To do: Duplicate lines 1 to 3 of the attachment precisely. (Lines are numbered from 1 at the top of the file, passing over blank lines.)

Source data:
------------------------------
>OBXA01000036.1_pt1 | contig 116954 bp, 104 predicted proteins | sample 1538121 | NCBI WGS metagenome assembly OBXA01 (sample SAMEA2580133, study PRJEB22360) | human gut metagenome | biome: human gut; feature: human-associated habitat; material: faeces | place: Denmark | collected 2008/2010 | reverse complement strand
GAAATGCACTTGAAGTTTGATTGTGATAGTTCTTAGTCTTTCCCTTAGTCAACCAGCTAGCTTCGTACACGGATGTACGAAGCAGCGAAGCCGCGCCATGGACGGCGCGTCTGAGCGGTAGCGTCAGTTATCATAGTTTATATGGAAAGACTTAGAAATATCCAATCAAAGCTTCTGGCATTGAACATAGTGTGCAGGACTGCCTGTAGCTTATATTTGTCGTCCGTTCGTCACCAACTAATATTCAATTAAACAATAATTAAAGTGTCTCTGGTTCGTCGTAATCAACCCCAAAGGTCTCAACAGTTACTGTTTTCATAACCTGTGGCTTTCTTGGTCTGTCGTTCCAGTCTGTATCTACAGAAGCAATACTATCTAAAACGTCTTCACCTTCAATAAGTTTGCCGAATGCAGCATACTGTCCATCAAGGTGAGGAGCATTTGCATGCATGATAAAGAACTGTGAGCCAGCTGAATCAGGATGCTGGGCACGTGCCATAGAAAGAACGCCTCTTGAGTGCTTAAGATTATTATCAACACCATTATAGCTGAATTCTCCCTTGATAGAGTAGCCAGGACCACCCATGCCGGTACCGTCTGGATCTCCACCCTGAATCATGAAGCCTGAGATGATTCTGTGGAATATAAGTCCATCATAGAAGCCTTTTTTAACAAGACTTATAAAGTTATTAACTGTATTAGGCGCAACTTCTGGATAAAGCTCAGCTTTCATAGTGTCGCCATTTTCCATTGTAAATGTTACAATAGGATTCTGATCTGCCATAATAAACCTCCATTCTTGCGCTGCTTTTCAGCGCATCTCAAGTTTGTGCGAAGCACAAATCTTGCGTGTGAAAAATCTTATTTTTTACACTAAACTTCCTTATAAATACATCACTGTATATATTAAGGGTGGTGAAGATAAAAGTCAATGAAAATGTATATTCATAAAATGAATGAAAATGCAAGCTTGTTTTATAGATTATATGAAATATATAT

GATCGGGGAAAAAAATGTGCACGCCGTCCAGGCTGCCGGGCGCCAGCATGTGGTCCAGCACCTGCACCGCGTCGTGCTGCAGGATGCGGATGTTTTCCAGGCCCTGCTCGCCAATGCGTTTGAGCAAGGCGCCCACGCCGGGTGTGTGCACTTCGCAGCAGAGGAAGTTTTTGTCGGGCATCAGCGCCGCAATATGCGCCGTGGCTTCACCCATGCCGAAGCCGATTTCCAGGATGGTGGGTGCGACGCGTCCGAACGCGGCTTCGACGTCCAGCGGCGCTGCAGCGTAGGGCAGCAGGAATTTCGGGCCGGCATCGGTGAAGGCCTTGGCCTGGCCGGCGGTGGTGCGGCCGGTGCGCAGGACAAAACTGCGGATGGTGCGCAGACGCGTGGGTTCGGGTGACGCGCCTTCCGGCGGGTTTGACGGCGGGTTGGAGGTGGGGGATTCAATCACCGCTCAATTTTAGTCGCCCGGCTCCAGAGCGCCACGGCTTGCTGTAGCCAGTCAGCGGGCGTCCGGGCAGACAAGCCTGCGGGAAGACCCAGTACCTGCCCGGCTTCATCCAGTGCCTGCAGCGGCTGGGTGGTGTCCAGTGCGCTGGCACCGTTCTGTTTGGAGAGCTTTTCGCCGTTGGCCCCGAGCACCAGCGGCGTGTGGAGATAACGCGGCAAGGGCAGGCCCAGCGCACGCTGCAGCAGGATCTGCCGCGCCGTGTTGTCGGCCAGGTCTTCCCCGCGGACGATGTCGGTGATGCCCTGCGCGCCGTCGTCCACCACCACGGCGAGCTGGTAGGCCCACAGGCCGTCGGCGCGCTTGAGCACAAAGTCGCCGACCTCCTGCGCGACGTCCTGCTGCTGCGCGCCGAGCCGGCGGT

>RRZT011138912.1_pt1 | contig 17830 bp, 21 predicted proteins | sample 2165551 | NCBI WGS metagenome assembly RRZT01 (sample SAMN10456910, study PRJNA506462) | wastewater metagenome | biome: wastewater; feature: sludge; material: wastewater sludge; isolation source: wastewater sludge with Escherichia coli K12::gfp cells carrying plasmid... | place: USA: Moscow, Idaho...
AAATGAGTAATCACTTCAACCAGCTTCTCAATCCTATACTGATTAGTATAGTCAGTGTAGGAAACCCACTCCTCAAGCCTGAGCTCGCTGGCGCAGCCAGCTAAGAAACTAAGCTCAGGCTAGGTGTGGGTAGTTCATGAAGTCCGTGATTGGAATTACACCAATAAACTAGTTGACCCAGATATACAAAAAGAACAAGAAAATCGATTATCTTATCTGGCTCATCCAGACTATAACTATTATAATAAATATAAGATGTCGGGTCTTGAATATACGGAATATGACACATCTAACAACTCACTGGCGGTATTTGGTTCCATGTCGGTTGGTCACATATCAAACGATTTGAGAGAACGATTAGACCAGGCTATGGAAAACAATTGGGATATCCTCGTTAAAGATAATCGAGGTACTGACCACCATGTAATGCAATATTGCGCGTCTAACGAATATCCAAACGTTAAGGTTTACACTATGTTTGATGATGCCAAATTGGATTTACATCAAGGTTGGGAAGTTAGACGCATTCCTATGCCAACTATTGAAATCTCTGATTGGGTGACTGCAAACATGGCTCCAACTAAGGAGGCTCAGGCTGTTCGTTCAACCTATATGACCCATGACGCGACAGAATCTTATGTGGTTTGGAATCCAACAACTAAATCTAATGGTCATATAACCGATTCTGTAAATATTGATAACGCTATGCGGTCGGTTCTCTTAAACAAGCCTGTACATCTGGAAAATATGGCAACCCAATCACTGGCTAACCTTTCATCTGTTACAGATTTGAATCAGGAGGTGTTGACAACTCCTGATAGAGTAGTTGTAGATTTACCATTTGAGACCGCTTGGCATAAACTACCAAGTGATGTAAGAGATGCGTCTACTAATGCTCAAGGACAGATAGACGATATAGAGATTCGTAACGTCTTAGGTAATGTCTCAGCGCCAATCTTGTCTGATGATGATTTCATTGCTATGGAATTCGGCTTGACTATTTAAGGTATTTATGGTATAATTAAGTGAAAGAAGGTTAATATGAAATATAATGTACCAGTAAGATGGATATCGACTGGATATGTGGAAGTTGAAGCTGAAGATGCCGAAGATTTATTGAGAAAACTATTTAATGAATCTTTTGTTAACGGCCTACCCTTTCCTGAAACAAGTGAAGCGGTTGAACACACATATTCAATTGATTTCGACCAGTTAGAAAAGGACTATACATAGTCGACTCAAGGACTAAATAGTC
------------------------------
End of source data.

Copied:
>OBXA01000036.1_pt1 | contig 116954 bp, 104 predicted proteins | sample 1538121 | NCBI WGS metagenome assembly OBXA01 (sample SAMEA2580133, study PRJEB22360) | human gut metagenome | biome: human gut; feature: human-associated habitat; material: faeces | place: Denmark | collected 2008/2010 | reverse complement strand
GAAATGCACTTGAAGTTTGATTGTGATAGTTCTTAGTCTTTCCCTTAGTCAACCAGCTAGCTTCGTACACGGATGTACGAAGCAGCGAAGCCGCGCCATGGACGGCGCGTCTGAGCGGTAGCGTCAGTTATCATAGTTTATATGGAAAGACTTAGAAATATCCAATCAAAGCTTCTGGCATTGAACATAGTGTGCAGGACTGCCTGTAGCTTATATTTGTCGTCCGTTCGTCACCAACTAATATTCAATTAAACAATAATTAAAGTGTCTCTGGTTCGTCGTAATCAACCCCAAAGGTCTCAACAGTTACTGTTTTCATAACCTGTGGCTTTCTTGGTCTGTCGTTCCAGTCTGTATCTACAGAAGCAATACTATCTAAAACGTCTTCACCTTCAATAAGTTTGCCGAATGCAGCATACTGTCCATCAAGGTGAGGAGCATTTGCATGCATGATAAAGAACTGTGAGCCAGCTGAATCAGGATGCTGGGCACGTGCCATAGAAAGAACGCCTCTTGAGTGCTTAAGATTATTATCAACACCATTATAGCTGAATTCTCCCTTGATAGAGTAGCCAGGACCACCCATGCCGGTACCGTCTGGATCTCCACCCTGAATCATGAAGCCTGAGATGATTCTGTGGAATATAAGTCCATCATAGAAGCCTTTTTTAACAAGACTTATAAAGTTATTAACTGTATTAGGCGCAACTTCTGGATAAAGCTCAGCTTTCATAGTGTCGCCATTTTCCATTGTAAATGTTACAATAGGATTCTGATCTGCCATAATAAACCTCCATTCTTGCGCTGCTTTTCAGCGCATCTCAAGTTTGTGCGAAGCACAAATCTTGCGTGTGAAAAATCTTATTTTTTACACTAAACTTCCTTATAAATACATCACTGTATATATTAAGGGTGGTGAAGATAAAAGTCAATGAAAATGTATATTCATAAAATGAATGAAAATGCAAGCTTGTTTTATAGATTATATGAAATATATAT

GATCGGGGAAAAAAATGTGCACGCCGTCCAGGCTGCCGGGCGCCAGCATGTGGTCCAGCACCTGCACCGCGTCGTGCTGCAGGATGCGGATGTTTTCCAGGCCCTGCTCGCCAATGCGTTTGAGCAAGGCGCCCACGCCGGGTGTGTGCACTTCGCAGCAGAGGAAGTTTTTGTCGGGCATCAGCGCCGCAATATGCGCCGTGGCTTCACCCATGCCGAAGCCGATTTCCAGGATGGTGGGTGCGACGCGTCCGAACGCGGCTTCGACGTCCAGCGGCGCTGCAGCGTAGGGCAGCAGGAATTTCGGGCCGGCATCGGTGAAGGCCTTGGCCTGGCCGGCGGTGGTGCGGCCGGTGCGCAGGACAAAACTGCGGATGGTGCGCAGACGCGTGGGTTCGGGTGACGCGCCTTCCGGCGGGTTTGACGGCGGGTTGGAGGTGGGGGATTCAATCACCGCTCAATTTTAGTCGCCCGGCTCCAGAGCGCCACGGCTTGCTGTAGCCAGTCAGCGGGCGTCCGGGCAGACAAGCCTGCGGGAAGACCCAGTACCTGCCCGGCTTCATCCAGTGCCTGCAGCGGCTGGGTGGTGTCCAGTGCGCTGGCACCGTTCTGTTTGGAGAGCTTTTCGCCGTTGGCCCCGAGCACCAGCGGCGTGTGGAGATAACGCGGCAAGGGCAGGCCCAGCGCACGCTGCAGCAGGATCTGCCGCGCCGTGTTGTCGGCCAGGTCTTCCCCGCGGACGATGTCGGTGATGCCCTGCGCGCCGTCGTCCACCACCACGGCGAGCTGGTAGGCCCACAGGCCGTCGGCGCGCTTGAGCACAAAGTCGCCGACCTCCTGCGCGACGTCCTGCTGCTGCGCGCCGAGCCGGCGGT